“What is your function here?”–Hitman, Survive Style 5+
DIRECTED BY: Gen Sekiguchi
PLOT: A man has killed his wife, but she won’t stay dead. In an initially unrelated story, a foul-mouthed, short-tempered English hitman with a translator in tow is expanding his operations into Japan. Their plotlines intersect with those of a middle-class father who has a disaster with a celebrity hypnotist, trio of teenage burglars, and an ad exec whose absurd commercial ideas amuse only herself.
- This is Gen Sekiguchi’s only feature film. He has also produced two short films and an entry in the 2011 anthology film Quirky Guys and Girls. He comes from an advertising and music video background, where he collaborates with screenwriter Taku Tada. The pair won the advertising award at the 2000 Cannes Film Festival.
- Survive Style 5+ received little distribution (it garnered zero reviews on Rotten Tomatoes, and has never been released on DVD in North America), but word of mouth on the Internet has made it into an underseen cult hit.
INDELIBLE IMAGE: One character flying away on another, to the tune of “I Will Survive.” (Sure, fans already familiar with the movie may complain that this pick is a spoiler—but the new viewer will have trouble figuring out how things get to this point, right up until the very end.)
THREE WEIRD THINGS: Assassin with translator; pop as a microwave turkey; flying away
WHAT MAKES IT WEIRD: Survive Style 5+ interweaves five stories–variously comic, absurd, supernatural, campy, and/or bizarre–including a series of surreal commercials imagined by one of the many oddball characters. It’s polished and stylish, yet consistently wild and unpredictable; an underground cult film that’s survived years of subpar distribution through enthusiastic word of mouth, and is just waiting to take off into the stratosphere.
Brief clip from Survive Style 5+
COMMENTS: Survive Style 5+‘s most memorable scene may be the introduction of Vinnie Jones’ nameless Cockney hitman. He is about to arrive in Tokyo on an “Angel Atlantic Air” flight (a fictional airline noted for its Pepto-Bismal-pink cabins) when the attendant asks him to raise his seat back, a request conveyed to him by his translator (smartly dressed in a yellow plaid jacket and matching tie). An annoyed Jones complies, but then calls out to the attendant “Oi! Come back here!” When she returns, he asks her “What is your function here?” She gives him her job title, but he angrily objects, “That’s not what I mean. What is your purpose for living?” She is naturally taken aback by this line of questioning, and as she attempts to come up with an answer, Jones grows more insistent. The translator barks out followup instructions to the increasingly flustered woman. This query becomes Jones’ trademark, and the wrong answer usually ends up badly for the interrogee. But is there any answer that can satisfy such an open-ended question? (One character does supply an answer acceptable to the killer, though I won’t spoil the correct response.)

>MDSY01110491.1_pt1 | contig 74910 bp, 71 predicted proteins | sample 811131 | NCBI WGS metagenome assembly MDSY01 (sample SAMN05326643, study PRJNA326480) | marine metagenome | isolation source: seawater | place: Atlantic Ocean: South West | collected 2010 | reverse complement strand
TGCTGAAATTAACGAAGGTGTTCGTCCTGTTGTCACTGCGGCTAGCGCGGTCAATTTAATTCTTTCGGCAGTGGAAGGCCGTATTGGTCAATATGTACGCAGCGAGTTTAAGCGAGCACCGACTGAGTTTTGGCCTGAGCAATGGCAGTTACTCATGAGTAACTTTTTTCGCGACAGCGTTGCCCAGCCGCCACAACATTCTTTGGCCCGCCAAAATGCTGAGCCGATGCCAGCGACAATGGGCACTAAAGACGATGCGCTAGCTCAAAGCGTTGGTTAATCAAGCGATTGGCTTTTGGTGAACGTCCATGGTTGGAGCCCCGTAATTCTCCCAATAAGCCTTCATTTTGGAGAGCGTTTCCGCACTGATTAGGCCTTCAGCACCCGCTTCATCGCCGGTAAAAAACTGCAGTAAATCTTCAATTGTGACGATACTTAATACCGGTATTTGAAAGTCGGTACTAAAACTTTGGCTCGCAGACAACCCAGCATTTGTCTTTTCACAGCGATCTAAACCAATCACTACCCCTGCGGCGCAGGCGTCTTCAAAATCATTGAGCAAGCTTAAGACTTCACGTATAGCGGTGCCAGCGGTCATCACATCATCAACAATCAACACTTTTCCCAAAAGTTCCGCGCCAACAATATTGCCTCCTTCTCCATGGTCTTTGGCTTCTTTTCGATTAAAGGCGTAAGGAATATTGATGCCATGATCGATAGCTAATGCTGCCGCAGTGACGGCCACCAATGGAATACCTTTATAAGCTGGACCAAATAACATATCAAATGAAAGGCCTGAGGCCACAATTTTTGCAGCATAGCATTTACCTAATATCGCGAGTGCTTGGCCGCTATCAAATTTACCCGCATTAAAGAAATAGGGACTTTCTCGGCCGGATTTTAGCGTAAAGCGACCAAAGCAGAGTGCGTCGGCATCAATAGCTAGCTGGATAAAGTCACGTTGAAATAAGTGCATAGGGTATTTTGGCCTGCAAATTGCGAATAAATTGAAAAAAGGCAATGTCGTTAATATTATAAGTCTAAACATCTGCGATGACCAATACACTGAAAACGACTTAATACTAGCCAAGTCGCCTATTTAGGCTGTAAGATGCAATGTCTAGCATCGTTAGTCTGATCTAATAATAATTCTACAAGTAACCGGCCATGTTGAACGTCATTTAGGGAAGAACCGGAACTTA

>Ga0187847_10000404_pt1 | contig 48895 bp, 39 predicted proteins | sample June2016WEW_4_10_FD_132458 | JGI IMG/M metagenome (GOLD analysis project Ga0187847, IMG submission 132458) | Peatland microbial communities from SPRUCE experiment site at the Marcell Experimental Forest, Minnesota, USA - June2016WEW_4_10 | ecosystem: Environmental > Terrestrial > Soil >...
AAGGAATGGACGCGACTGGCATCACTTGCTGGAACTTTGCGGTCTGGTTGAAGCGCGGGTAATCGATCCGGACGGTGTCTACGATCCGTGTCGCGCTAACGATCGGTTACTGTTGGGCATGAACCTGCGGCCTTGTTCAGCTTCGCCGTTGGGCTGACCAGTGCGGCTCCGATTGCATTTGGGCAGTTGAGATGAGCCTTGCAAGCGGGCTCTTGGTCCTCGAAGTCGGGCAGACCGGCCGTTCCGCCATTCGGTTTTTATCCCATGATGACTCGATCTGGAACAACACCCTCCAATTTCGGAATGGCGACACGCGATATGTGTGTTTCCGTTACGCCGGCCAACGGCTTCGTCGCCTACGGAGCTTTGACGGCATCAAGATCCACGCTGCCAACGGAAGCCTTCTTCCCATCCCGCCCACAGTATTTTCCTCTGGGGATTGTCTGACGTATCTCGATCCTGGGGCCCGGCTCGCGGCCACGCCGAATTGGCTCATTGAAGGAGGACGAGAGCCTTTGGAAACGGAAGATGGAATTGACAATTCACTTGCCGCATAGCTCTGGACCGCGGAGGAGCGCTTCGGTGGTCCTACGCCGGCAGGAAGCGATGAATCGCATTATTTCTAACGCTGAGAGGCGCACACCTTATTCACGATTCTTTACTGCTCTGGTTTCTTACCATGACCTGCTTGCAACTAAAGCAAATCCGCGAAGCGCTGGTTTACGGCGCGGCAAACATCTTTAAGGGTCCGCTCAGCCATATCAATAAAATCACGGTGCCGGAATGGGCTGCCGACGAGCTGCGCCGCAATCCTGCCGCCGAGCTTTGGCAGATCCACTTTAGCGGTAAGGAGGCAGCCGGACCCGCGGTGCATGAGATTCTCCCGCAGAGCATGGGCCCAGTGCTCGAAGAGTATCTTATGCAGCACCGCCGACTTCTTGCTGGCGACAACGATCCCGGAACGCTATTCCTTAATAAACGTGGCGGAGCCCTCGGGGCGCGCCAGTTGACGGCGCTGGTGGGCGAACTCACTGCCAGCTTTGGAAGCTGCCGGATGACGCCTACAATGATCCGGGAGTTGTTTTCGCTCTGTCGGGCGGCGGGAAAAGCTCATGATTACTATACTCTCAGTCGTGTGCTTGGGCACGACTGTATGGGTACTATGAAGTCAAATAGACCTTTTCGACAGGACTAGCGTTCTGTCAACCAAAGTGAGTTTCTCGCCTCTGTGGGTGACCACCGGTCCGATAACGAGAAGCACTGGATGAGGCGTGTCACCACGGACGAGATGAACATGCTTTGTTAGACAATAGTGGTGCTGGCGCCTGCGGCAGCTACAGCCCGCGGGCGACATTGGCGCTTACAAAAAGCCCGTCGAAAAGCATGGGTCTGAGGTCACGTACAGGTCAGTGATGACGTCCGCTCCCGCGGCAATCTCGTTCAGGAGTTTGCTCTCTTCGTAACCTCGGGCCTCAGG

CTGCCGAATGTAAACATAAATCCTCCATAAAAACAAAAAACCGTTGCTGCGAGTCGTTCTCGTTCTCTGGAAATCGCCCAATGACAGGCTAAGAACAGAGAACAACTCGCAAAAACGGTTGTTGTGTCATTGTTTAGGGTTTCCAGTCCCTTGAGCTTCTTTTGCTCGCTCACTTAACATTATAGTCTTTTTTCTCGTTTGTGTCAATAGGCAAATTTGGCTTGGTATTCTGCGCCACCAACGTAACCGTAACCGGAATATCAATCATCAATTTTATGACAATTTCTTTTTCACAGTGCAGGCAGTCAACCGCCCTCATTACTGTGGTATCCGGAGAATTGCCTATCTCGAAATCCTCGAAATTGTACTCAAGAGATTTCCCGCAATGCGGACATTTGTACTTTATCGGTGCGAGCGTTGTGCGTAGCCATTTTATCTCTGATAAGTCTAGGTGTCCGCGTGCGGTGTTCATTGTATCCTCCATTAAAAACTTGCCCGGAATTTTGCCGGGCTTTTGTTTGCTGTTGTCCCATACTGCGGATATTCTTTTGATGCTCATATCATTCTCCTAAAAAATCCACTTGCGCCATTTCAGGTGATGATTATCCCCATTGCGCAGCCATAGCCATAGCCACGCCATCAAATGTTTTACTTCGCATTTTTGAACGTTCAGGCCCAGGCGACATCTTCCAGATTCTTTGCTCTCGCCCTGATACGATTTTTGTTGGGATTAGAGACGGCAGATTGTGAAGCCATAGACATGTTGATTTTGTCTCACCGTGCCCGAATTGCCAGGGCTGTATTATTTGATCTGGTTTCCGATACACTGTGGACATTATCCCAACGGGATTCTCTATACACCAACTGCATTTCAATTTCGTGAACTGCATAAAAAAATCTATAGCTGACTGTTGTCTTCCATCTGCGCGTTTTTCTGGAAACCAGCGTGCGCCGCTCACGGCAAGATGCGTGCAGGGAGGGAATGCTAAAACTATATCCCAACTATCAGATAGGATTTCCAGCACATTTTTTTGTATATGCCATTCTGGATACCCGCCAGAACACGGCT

It’s obvious that this is no ordinary hitman, just as this is no ordinary movie. Jones’ character, a chaotic outsider storming into the already unsteady lives of a number of Japanese oddballs, is the catalyst for three of the other stories, setting one major plotline into motion and resolving two others. Although each of the stories impacts the others, one does not fit together perfectly. Yoko, the advertising executive, plays an important role in the story of Mr. Kobayashi, the salaryman who undergoes a hypnotism-based identity crisis. But besides that, her plotline exists to one side of the others, operating mainly as an excuse for a series of interstitial gags based on her absurd ideas for ad campaigns (including a bit with a two-faced man with a rotating head who quarrels with himself). These ideas crack her up, but have little to nothing to do with the sponsored products, and impress no one else. Since the writer/director team come from the advertising world, Yoko likely expresses their own frustration with the need to bend their creative wills to the requirements of their wealthy corporate patrons. Her presence helps explain the free-wheeling, “no reason” nature of the project before us. Survive Style 5+ is the authors’ opportunity to cut loose without having to answer to the moneymen’s demands for a practical purpose. Like Yoko, they’re only out to please themselves here.